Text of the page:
Good question, I left out the background detail. This file is part of a Drive Image backup spanned across four DVD's. It was a backup of my files to transfer from my old notebook to my new one. I formatted and brought back the old notebook before I realised that there was a problem with the DVD's. Initially I thought it was a problem with Drive Image, then I noticed that my entire backup was supposed to be around 15gigs, with the file on each DVD being just over 4 gigs. Instead the file on each DVD was reading as 305MBs. Now it burned at 2X and it took 30 mins to burn each DVD, there were not errors reported and its visibly clear on the DVD that is is burned to the limit so its not a question of the file not being there, its a matter that is was burned incorrectly.
There is a element of desperation in this quest as it is pretty much my lifes work lost. Hence why I need to try every possibilty to get it back. I have very well knowledged computer scientist working with me on this and he is the one who has explained the problem, and he has left me to do the searching to find a program or a Linux distribution that will help. He is confident I will find a solution, I'm not so confident though.
I had a go at that, didn't work though. The Nero browser still uses Windows to look at the file system, so it only see what Windows sees. Pretty much any program I use on Windows to try and view this disk properly use Windows to view the file system so non of them are of any use.
This is why I was advised to turn to Linux, I was told there would be a high probabilty that there would be a Knoppix like Linux distribution or progra, that would be able to see oversized ISO 9660 file systems.
I want to try and emphasis how much of a computing crisis I am in and I am desperate for a solution to my problem. Basically I have created 4 DVD's that contain a Norton Ghost Disk image spanned across the 4 DVD's. This image contains the backup of my life's work and it is the only copy I have. I run a charity and all the work I have done for this charity is on this backup, hence my urgency.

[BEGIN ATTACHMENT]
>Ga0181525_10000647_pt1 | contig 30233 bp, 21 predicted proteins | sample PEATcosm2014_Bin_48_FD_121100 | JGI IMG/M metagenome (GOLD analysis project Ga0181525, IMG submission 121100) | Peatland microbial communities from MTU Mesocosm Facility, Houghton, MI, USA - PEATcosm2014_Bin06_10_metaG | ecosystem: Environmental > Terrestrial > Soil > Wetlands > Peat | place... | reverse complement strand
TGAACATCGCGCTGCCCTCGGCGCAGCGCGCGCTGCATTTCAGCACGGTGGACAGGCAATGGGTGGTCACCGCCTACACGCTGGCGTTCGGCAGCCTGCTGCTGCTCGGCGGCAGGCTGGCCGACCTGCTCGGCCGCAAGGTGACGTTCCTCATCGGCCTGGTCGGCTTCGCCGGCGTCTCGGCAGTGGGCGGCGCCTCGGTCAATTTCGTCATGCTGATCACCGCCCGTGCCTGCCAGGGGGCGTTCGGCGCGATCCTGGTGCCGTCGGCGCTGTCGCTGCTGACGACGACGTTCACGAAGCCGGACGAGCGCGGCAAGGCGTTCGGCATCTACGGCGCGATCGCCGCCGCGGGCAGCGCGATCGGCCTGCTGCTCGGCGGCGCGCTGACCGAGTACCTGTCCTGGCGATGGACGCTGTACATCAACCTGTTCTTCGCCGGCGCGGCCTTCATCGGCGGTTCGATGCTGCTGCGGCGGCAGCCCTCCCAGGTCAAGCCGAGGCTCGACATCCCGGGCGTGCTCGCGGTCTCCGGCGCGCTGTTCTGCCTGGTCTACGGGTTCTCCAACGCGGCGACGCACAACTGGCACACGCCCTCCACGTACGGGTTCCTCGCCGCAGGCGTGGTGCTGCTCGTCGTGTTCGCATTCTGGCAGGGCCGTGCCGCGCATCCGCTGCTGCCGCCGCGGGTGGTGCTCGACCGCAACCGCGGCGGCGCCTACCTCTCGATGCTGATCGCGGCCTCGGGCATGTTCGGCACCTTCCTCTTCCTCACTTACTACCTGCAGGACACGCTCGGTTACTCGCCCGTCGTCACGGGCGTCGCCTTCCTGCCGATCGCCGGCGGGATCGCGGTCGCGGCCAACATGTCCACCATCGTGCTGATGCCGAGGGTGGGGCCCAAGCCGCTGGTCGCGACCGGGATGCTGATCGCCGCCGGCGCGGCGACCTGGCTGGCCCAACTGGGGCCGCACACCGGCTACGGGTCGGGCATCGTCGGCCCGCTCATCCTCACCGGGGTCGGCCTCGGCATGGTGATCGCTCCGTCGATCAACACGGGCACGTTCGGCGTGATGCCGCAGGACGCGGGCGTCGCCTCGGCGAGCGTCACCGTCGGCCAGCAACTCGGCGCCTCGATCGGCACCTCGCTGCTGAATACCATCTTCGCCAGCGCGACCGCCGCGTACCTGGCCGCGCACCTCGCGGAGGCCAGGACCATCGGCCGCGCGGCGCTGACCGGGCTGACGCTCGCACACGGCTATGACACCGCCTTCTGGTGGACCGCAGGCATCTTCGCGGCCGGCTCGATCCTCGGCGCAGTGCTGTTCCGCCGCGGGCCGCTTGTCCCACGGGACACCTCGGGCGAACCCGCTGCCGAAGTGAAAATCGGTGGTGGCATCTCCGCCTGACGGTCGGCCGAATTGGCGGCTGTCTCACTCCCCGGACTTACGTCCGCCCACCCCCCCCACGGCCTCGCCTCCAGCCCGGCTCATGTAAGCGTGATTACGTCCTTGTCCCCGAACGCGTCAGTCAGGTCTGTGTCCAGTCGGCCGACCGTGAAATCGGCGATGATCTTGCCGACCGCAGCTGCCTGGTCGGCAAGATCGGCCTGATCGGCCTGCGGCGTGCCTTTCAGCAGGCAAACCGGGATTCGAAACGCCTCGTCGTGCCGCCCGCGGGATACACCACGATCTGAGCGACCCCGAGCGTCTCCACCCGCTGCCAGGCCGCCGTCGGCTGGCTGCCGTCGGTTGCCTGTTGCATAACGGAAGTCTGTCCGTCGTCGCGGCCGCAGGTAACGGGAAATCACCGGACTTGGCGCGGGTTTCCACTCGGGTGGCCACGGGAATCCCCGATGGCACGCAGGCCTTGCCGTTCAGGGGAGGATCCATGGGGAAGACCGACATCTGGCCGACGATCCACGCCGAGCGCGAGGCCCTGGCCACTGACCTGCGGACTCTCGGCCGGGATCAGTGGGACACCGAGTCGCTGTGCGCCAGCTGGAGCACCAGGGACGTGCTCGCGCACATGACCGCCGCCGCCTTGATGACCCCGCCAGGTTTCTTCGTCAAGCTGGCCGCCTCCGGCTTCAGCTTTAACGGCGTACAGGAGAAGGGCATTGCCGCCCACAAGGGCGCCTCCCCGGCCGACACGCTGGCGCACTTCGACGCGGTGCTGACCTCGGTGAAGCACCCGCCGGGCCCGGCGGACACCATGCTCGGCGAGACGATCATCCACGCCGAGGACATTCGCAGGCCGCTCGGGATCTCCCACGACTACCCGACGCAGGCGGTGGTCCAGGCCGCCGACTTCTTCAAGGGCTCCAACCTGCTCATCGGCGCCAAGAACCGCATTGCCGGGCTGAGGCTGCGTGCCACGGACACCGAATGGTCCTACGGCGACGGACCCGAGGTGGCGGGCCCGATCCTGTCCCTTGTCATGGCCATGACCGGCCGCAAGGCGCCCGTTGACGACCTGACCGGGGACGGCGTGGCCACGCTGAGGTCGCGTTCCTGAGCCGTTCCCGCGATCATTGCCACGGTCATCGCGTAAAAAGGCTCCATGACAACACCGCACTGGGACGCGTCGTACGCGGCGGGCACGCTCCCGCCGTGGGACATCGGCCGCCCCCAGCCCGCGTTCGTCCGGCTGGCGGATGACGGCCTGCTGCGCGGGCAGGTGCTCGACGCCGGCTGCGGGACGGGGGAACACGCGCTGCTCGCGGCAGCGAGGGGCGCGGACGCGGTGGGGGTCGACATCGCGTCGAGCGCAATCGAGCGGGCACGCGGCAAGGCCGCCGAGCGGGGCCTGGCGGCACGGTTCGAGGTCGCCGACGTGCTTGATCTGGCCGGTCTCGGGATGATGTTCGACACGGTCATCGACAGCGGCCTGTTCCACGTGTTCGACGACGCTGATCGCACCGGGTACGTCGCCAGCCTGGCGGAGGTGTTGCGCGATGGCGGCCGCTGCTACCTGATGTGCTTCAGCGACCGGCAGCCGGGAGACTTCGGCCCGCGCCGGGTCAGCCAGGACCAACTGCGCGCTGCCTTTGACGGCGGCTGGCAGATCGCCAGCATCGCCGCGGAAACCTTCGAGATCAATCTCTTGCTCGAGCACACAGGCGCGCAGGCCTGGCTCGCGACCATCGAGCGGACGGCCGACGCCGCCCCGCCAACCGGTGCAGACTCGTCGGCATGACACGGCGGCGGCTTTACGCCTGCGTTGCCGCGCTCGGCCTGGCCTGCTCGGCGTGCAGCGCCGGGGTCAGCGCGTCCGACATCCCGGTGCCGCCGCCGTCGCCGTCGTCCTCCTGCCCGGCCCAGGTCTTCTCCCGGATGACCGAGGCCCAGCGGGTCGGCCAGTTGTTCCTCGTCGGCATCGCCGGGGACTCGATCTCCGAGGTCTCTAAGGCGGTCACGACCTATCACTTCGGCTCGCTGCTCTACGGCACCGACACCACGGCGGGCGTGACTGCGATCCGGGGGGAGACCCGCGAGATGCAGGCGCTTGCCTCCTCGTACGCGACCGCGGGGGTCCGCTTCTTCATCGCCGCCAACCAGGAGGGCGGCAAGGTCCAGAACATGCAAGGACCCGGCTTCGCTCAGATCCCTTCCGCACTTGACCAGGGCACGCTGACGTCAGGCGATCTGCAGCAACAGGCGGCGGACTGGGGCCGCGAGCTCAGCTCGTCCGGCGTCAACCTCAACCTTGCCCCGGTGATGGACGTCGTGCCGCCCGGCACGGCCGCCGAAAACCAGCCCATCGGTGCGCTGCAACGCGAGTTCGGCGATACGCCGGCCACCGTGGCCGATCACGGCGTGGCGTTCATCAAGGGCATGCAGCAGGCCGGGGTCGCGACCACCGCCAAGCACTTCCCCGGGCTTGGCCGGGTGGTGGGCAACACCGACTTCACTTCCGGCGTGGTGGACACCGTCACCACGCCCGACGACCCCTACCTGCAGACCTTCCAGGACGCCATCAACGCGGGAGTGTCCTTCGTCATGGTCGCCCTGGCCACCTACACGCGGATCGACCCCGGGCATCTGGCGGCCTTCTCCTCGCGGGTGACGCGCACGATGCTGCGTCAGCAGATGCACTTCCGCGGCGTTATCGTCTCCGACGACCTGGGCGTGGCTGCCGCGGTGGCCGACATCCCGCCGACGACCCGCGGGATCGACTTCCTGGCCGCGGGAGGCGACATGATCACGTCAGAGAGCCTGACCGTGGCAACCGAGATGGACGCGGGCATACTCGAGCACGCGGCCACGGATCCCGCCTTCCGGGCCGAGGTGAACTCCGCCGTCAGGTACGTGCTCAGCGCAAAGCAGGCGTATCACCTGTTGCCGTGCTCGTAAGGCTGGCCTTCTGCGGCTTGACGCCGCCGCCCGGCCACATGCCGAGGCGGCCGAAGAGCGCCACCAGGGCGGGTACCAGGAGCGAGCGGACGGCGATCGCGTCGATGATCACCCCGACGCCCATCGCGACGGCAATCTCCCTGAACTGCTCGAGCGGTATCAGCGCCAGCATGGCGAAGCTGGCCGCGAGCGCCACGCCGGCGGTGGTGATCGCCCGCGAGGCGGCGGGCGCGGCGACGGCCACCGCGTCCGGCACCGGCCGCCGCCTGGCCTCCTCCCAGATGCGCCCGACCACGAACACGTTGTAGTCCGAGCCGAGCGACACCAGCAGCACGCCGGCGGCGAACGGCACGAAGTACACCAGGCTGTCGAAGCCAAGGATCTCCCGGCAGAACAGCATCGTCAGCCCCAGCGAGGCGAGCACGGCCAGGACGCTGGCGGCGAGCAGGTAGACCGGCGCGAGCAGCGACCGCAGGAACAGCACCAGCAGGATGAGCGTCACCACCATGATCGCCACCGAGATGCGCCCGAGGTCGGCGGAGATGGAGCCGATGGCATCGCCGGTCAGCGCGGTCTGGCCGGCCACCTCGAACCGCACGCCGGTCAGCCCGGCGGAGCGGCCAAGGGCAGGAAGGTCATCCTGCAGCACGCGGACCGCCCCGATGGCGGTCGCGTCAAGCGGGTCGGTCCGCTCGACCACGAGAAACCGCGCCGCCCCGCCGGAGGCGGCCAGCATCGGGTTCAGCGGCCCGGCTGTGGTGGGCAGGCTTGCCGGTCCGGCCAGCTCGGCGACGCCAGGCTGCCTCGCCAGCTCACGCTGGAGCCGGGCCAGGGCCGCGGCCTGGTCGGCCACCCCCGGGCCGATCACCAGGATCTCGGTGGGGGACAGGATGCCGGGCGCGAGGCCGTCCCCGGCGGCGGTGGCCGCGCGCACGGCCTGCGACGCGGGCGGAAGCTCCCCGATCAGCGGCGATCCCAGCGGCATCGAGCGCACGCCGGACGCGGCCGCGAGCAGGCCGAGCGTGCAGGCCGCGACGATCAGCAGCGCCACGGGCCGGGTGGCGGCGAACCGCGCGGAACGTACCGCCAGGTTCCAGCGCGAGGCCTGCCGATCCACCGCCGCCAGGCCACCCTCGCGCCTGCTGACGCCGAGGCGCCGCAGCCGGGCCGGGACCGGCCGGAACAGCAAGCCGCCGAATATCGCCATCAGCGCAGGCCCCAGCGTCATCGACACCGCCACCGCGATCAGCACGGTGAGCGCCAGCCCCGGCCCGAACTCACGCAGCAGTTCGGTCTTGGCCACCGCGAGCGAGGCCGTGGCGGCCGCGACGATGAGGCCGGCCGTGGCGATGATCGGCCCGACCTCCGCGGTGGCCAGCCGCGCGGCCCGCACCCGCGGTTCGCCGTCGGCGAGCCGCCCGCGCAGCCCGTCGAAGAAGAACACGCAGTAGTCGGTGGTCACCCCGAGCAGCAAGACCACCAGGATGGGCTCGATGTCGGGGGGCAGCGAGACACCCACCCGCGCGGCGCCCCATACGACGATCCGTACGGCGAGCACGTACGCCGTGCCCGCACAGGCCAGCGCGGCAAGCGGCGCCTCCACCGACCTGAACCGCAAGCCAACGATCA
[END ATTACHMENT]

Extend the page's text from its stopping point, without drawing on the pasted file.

What happened is this. I was exchanging my old notebook for a new one, before I did this I used Norton Ghost to create an image of that Hard Drive on my old notebook, so that I could restore it to my new one. The image was 15GB's in size and I set Ghost to split it over 4 DVD sizes. I then used Nero 6 Burning Rom to burn each image part to a DVD. Each image size was just over 4GB's, it took 30 minutes to burn it to a DVD at 2x and there was no errors reported so I assumed they all burned fine. As soon as the burns were done I formatted my hard drive and returned it to the store to collect my new notebook. When I loaded the DVD's in the new notebook I noticed that instead of the files being just over 4GB's in size they were appearing as 305MB's. Needless to say something was wrong there and Norton Ghost could not use the image parts because they were the wrong size.
I took my problem to a friend who is well knowledge in all things computers. He explained that the files were on an ISO 9660 file structure and I should have burned them to a UDF file structure because the ISO 9660 file structure has an upper file size limit of about 2GB's. Windows could not read the file structure properly and see's the files as only 305MB's. Basically its and oversized ISO 9660 file structure and Windows or most Windows based programs cannot read it properly.
So now I am trying to find a program that can see oversized ISO 9660 file structures and allow me to extract the files. It is most likely that I will not find a Windows based program to do this as most of them use the Windows browser to look at the file structure of the disk. So I am looking more for a Linux distribution or a Linux program that can see through all file structures, including oversized ISO 9660's.
If any body can suggest a program or a solution to this that they know will work, I will be eternally grateful. So far ISO Buster, Daemon Tools and using Nero itself have been suggested, but these do not work. ISO Buster and Daemon tools and see into or mount ISO Images, I am not dealing with and ISO Image. I am dealing with files burnt onto the ISO 9660 file structure. Nero itself does not work as it uses Windows to browse the disk.
So please keep thinking and help me find a solution.